"The tragic reality is that very few sustainable systems are designed or applied by those who hold power, and the reason for this is obvious and simple: to let people arrange their own food, energy and shelter is to lose economic and political control over them. We should cease to look to power structures, hierarchical systems, or governments to help us, and devise ways to help ourselves." - Bill Mollison

Sunday, December 13, 2009

Full of Beans Part 2 - My Favorite Fava


I was origionally introduced to the fava, also called broad bean, maybe five years ago. At first we only used them for a most delicious hummus that was spread over freshly baked breads but over time we have been treating them more as a dried bean and really enjoy the flavor they impart as an addition to soup or simply cooked and added to a salad. A most versatile bean.


This member of the pea family is quite possibly my very favorite bean...hmm, my favorite bean is a pea of sorts, very interesting. Anyway, they are my favorite not only because of their tantalizing flavor but cold hardy and enduring nature. When all other beans are still struggling to germinate in spring's often still cold soil, favas are already well under way. They will easily tolerate frost and below freezing conditions.

Planted early enough, and if the weather is not too hot, a second late fall crop is also a possibility from a new planting or the original that has been cut back after harvest, producing an influx of new beans. We have never replanted them, but have had some success with cutting them back and being rewarded with a much smaller second crop if the weather holds long enough. Mostly, we focus on the original crop that always seems to exceed our every expectation come hell or high water. Literally, this bean has managed to provide for us not only during the hottest summers but also thrives during the cold harsh wet ones.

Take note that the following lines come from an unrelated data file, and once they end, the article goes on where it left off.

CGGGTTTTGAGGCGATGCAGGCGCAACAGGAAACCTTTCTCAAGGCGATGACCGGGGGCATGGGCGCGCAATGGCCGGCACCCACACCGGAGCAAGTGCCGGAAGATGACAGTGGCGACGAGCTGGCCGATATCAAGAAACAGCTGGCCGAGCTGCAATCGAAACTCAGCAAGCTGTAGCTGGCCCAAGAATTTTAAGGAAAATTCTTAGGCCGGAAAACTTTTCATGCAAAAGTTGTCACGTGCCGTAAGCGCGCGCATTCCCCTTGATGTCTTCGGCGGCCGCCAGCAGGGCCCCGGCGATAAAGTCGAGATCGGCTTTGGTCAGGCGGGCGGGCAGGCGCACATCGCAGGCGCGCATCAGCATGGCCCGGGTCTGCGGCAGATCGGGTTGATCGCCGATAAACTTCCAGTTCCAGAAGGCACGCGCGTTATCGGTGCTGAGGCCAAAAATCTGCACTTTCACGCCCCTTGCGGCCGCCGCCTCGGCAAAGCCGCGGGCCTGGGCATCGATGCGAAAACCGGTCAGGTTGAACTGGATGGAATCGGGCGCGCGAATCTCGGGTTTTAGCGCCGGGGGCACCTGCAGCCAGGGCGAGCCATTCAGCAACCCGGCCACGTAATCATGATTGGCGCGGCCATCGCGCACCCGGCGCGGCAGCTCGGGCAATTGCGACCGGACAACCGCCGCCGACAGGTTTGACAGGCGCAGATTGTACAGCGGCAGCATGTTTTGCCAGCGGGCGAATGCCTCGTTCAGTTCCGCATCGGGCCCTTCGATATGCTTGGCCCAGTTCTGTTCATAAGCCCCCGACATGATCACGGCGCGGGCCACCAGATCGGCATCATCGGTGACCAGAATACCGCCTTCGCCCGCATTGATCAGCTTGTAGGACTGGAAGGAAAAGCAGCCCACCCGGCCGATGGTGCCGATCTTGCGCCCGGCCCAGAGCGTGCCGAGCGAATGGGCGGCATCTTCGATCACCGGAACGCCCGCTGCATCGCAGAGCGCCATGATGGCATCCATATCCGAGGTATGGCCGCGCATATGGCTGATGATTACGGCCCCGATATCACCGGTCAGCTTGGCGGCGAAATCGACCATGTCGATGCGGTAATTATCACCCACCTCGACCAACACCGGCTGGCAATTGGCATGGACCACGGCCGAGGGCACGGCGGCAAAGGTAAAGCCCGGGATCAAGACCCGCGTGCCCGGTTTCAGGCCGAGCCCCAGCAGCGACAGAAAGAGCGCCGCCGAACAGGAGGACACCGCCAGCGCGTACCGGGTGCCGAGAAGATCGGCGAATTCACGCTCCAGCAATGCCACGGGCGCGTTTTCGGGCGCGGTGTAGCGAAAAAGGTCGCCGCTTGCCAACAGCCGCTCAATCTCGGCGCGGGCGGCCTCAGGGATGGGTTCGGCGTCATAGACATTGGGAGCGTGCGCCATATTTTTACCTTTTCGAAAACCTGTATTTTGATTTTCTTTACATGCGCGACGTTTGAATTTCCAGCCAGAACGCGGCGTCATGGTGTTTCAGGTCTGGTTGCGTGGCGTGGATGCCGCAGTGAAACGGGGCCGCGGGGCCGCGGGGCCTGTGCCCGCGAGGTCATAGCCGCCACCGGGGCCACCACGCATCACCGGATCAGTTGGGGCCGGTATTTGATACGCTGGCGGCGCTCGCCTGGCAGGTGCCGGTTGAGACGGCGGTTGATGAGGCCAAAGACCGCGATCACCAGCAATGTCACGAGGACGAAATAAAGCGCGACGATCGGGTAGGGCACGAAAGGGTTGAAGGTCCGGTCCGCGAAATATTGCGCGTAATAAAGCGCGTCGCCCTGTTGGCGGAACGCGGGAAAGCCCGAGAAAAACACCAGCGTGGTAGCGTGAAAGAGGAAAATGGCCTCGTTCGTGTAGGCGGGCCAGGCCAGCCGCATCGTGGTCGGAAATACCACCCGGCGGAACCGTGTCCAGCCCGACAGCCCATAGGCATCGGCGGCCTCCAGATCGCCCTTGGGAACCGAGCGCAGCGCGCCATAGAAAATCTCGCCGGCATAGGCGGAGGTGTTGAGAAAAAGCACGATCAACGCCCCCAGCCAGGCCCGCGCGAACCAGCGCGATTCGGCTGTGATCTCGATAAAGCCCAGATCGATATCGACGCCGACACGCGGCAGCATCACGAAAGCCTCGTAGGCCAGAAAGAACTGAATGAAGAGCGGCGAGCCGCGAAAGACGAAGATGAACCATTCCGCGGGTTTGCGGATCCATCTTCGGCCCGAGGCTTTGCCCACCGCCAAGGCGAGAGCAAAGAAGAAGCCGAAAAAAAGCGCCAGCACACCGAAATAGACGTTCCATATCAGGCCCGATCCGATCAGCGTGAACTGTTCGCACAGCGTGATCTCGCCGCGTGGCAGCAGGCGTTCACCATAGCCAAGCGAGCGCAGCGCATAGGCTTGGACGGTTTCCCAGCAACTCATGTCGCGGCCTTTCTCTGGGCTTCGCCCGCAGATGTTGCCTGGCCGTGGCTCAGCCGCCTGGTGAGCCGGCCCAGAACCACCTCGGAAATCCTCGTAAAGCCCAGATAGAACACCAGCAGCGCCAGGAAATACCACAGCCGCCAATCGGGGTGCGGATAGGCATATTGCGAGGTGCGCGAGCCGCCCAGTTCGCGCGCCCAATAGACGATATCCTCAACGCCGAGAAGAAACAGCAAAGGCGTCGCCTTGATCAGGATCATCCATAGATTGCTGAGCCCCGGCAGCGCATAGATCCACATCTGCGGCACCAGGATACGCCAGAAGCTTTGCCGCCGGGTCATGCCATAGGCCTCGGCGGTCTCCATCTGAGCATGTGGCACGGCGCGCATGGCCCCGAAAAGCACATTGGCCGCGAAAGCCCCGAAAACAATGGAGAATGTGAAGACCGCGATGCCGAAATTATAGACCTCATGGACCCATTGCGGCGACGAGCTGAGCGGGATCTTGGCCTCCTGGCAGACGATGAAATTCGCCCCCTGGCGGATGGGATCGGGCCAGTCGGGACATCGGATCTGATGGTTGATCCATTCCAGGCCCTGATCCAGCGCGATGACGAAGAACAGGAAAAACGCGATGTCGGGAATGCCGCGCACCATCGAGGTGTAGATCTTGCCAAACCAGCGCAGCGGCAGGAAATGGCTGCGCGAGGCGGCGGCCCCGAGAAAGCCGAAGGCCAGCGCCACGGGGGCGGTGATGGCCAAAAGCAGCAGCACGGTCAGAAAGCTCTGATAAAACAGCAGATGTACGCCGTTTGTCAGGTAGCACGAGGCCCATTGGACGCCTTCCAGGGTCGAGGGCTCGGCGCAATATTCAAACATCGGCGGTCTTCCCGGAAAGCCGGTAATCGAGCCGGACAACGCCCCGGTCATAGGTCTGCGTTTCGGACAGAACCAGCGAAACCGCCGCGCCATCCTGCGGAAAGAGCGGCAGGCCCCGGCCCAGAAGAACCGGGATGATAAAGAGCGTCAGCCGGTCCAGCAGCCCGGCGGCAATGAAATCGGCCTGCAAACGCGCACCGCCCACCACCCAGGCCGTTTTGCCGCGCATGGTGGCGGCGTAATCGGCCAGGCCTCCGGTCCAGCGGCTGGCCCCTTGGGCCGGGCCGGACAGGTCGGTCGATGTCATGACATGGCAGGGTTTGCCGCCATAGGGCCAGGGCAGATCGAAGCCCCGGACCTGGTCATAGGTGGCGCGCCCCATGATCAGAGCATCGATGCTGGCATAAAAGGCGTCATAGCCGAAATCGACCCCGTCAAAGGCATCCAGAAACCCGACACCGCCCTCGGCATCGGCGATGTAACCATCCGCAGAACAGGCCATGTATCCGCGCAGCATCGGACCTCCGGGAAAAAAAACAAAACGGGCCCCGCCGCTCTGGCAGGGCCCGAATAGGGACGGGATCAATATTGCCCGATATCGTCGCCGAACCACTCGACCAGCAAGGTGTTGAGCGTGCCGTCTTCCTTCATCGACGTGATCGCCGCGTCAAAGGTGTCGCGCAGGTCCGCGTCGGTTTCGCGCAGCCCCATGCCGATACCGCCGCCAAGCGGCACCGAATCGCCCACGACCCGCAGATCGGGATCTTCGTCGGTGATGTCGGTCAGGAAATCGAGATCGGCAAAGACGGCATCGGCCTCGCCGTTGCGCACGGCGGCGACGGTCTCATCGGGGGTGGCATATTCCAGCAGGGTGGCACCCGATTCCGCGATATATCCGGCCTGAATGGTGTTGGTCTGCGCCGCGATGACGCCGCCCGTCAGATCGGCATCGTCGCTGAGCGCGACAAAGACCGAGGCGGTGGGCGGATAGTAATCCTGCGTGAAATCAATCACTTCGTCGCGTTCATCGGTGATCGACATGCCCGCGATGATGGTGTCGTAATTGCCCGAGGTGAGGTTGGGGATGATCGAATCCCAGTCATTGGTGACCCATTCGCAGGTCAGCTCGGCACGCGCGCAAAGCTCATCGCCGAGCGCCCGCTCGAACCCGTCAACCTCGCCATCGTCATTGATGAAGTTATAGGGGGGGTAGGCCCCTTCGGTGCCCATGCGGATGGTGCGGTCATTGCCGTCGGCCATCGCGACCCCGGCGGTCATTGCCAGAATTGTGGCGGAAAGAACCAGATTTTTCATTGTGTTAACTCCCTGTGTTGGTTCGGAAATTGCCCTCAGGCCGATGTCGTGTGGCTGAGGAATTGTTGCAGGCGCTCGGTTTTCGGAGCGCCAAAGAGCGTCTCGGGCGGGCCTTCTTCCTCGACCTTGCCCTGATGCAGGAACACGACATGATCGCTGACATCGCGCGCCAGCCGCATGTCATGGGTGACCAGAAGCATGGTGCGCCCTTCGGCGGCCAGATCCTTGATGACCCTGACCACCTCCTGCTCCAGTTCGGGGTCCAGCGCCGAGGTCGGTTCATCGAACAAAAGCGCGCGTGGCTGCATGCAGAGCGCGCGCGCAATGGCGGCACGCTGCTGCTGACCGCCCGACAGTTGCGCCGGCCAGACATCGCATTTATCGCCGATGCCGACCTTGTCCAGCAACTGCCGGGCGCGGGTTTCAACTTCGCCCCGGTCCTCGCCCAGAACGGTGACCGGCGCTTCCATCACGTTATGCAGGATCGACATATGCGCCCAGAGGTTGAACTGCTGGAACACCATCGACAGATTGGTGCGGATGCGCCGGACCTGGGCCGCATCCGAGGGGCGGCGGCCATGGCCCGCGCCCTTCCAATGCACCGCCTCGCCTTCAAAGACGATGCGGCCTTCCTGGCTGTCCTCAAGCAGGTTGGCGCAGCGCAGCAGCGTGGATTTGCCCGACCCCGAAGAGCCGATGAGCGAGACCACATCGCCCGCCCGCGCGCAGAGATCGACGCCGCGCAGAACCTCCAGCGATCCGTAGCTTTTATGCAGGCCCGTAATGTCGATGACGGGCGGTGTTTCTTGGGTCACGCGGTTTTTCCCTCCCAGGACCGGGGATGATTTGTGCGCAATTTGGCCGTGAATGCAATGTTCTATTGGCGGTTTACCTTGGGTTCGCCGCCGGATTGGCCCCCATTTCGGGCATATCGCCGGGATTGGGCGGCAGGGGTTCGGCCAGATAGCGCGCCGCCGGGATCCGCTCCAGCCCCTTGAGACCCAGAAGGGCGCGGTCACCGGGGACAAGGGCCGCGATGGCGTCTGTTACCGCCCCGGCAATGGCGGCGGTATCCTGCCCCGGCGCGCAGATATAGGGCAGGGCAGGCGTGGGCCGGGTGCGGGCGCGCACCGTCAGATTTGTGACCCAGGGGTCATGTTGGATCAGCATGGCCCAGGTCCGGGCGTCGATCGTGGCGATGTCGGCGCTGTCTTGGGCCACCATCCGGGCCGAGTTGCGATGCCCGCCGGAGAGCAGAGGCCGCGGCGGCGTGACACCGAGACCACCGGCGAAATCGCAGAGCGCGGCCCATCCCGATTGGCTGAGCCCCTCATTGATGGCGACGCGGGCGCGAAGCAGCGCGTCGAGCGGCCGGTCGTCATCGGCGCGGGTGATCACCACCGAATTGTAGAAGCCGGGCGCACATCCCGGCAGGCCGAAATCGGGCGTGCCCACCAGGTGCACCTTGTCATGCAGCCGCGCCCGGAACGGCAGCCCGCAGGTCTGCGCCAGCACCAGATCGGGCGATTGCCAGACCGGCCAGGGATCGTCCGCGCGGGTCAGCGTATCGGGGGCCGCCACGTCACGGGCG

The mature pods can be picked for fresh beans that we use in hummus and stir frys but most are simply left to dry on the vine.


The roots themselves fix nitrogen into the garden's soil making them an excellent cover crop. Notice the little round nitrogen filled nodules on our fava roots.

27 comments:

Heiko said...

I'm with you on that Mike, best bean there is. We can't do a second crop, because it gets attacked by blackfly as soon as it warms up, but it is always the first fresh crop of the spring, which makes them even more welcome (ours overwinter happily and the earlier I plant them the fewer problems I have with blackfly). Fresh they are best steamed lightly then with some olive oil, lemon juice, a grating of pepper and some parmesan on pasta. Hmmm the flavour of spring!